Mrs Bailey’s Pork with Lima Beans
Mars is a melting-pot by any definition, and the developing Martian culture is as much mix-and-match as the population. Mrs Bailey never hesitates to take ingredients from different cuisines and use them together, in pursuit of a well-rounded dish.
This particular melange uses Indian spices, Chinese vinegar, Lima beans from, um, Lima, and good English pork, which is the meat most willing to take on flavours from all over and bring them all together into an unctuous whole.
250g dried lima beans
tablespoon cumin seeds
tablespoon coriander seeds
dried red chillies to taste
750g cubed pork (from the shoulder or the loin, depending on your preference fatty-wise)
one onion, sliced
tablespoon crushed garlic
tablespoon chopped/grated ginger
three tablespoons Chinkiang vinegar (or use balsamic)
teaspoon muscovado sugar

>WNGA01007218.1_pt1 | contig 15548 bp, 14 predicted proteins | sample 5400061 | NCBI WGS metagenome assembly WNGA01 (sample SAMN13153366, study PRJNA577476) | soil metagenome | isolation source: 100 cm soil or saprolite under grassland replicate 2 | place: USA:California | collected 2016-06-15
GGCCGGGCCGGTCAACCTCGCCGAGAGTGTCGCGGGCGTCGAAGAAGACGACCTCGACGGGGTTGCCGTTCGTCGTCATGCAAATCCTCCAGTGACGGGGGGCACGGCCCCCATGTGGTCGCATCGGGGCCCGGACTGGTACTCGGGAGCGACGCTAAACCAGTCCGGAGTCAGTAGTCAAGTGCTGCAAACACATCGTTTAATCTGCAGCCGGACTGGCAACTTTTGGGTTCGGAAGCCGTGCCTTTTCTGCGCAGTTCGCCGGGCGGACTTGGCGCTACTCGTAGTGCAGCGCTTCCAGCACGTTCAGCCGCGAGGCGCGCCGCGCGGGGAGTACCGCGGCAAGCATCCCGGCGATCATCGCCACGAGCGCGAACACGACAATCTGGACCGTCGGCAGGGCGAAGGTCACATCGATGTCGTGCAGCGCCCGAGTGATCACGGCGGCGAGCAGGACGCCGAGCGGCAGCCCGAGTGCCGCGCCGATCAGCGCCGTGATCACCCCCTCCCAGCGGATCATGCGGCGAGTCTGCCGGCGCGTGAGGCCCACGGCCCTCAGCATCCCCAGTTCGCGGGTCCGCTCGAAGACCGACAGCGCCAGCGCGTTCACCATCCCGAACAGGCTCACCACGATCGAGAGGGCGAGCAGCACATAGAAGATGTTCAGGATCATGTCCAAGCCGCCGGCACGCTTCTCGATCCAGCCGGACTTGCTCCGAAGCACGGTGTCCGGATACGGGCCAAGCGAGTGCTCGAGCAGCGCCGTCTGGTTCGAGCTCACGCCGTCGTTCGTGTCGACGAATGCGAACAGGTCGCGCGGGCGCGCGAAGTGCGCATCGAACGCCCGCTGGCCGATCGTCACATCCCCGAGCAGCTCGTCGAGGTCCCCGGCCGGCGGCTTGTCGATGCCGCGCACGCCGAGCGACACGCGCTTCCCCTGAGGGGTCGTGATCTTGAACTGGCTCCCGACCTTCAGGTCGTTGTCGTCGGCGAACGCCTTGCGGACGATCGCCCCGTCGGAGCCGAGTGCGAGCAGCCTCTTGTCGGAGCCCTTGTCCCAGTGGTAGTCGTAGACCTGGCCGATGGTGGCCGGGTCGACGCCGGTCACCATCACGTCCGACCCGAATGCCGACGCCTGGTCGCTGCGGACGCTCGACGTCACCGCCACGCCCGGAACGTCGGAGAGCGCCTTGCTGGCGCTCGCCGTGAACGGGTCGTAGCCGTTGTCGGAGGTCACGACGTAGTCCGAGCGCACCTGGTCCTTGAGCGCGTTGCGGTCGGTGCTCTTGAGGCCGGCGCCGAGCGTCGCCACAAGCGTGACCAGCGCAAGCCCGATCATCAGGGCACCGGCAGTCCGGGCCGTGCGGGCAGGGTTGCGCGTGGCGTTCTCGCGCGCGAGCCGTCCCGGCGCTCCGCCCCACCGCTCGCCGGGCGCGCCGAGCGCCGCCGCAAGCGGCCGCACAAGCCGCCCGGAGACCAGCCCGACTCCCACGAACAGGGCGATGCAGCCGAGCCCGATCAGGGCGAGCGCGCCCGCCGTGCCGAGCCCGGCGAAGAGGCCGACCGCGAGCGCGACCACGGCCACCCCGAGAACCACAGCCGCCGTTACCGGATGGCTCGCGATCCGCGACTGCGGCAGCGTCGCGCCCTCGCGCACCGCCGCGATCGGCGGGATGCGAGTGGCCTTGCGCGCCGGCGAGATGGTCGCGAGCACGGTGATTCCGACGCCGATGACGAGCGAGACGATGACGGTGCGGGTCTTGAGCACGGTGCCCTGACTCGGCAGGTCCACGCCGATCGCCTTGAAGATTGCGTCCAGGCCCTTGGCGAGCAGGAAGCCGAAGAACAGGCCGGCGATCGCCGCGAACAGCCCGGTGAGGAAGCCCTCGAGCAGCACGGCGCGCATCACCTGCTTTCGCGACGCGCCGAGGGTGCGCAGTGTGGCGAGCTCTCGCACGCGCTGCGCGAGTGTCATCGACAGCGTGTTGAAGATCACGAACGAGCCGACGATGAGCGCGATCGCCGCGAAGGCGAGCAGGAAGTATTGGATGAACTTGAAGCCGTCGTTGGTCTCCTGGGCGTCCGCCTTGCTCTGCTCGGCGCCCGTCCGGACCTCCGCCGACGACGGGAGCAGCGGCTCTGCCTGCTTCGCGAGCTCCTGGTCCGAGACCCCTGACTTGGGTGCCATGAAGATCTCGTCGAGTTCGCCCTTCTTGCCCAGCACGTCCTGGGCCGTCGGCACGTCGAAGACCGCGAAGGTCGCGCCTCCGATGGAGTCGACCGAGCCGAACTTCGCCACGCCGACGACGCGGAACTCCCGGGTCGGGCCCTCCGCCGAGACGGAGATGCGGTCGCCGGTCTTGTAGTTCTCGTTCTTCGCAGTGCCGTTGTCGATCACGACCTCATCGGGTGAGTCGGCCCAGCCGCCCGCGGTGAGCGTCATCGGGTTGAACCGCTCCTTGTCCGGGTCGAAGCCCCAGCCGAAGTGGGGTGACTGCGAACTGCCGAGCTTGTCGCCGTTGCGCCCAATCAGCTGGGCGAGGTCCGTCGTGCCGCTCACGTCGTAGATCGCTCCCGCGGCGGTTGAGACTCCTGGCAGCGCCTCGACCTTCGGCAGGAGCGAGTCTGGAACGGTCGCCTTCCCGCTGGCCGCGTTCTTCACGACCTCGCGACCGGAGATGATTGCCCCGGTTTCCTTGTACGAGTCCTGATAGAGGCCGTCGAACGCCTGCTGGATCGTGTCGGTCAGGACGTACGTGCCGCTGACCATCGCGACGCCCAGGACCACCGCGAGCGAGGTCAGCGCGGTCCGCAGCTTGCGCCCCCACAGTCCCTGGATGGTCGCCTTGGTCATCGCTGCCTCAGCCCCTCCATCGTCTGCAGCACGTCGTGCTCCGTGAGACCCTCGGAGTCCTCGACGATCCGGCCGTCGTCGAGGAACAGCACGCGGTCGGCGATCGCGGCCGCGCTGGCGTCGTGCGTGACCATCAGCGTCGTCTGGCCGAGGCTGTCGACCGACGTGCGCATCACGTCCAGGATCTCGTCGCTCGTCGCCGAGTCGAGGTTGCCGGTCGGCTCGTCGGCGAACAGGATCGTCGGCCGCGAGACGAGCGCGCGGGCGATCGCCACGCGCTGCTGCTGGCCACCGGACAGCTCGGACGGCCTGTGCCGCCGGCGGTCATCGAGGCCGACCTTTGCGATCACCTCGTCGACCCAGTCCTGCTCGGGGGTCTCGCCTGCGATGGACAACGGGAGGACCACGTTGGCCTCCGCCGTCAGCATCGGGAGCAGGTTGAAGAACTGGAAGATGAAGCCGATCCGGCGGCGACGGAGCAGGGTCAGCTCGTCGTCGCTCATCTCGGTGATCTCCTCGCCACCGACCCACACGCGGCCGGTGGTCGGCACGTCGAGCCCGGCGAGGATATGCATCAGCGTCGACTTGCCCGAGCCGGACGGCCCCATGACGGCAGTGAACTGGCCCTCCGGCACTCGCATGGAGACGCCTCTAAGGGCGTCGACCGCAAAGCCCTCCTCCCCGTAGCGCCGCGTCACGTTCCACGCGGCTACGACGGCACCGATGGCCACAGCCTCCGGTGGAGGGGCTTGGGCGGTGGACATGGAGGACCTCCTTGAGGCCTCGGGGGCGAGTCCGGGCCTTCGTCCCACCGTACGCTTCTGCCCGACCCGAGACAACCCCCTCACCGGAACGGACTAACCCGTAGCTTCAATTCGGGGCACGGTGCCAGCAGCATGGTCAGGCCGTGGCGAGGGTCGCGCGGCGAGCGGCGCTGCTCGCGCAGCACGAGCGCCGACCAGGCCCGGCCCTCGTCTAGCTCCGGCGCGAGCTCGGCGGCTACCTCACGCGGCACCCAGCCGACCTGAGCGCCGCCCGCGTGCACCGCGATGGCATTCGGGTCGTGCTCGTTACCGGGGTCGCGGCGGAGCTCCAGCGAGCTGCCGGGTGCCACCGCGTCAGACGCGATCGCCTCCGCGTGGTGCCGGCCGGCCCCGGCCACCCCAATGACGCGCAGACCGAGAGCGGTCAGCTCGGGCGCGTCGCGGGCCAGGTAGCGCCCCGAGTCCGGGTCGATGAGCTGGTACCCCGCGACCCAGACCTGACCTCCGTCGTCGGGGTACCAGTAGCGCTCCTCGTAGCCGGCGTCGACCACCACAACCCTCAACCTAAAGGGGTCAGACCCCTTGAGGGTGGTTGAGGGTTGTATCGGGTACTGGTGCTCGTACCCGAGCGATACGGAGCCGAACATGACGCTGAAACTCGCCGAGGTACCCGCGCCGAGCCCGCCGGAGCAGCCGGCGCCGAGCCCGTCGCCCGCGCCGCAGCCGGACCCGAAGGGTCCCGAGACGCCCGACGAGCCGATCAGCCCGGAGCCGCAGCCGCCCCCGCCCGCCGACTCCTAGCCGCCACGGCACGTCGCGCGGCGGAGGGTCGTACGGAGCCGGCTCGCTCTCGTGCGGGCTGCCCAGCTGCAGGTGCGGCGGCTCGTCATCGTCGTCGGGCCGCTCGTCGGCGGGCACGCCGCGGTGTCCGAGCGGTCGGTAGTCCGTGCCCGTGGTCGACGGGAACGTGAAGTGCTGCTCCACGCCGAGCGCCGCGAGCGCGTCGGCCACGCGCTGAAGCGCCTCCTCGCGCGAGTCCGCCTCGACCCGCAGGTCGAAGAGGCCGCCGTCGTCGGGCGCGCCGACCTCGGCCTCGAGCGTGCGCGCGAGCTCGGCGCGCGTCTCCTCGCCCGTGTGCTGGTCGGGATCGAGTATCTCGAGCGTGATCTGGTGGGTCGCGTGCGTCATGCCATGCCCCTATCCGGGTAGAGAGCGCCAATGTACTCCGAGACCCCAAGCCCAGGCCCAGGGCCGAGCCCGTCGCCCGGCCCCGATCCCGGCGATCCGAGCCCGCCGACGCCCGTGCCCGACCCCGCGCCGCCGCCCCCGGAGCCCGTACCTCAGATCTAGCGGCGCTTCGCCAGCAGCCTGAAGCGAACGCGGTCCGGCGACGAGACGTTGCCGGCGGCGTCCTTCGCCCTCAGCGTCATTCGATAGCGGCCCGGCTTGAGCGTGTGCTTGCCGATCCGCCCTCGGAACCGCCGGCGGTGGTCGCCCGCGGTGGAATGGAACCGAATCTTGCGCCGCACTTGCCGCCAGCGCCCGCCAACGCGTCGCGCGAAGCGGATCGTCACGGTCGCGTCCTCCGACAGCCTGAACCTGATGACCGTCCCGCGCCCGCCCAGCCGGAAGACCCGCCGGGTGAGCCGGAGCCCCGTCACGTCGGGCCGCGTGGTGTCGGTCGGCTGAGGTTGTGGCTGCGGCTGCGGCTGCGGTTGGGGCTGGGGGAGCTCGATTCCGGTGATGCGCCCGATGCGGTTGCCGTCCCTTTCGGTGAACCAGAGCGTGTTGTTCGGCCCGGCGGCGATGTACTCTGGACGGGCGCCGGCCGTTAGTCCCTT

400g tin of fire-roasted crushed tomatoes, or nearest equivalent
Put the beans into a large pot, cover with several inches of water and bring to the boil. Boil hard for five minutes, then simmer until tender.
Meanwhile, put the cumin and coriander seeds into a spice grinder with the dried chillies and grind to a powder (Mrs B is all mortar-and-pestle, but then Mrs Bailey has kitchenmaids to use for things like this. Me, I use a Vitamix). Set aside.
When the beans are cooked, drain them (saving the bean liquor) and use the same pan to heat a glug of vegetable oil. Fry the sliced onion for a few minutes, then add the ginger and garlic. Cook that off for a minute, then add the spices you ground and the turmeric. Cook for a minute, then add the pork, the vinegar, the sugar and the tomatoes. Salt to taste.
Add as much of the bean liquor as you need to just cover the meat and simmer uncovered until tender, topping up the liquid if it starts to get dry; at the end the sauce should be thick and gravy-like, rather than thin and soupy.
Once the pork is done, add the cooked lima beans, simmer for a few minutes more and serve with rice, flatbreads or Indian-spiced fried potatoes, any relevant vegetable (Mrs Bailey’s cabbage chorchori is perfect) and pickles, chutneys, yoghurt etc.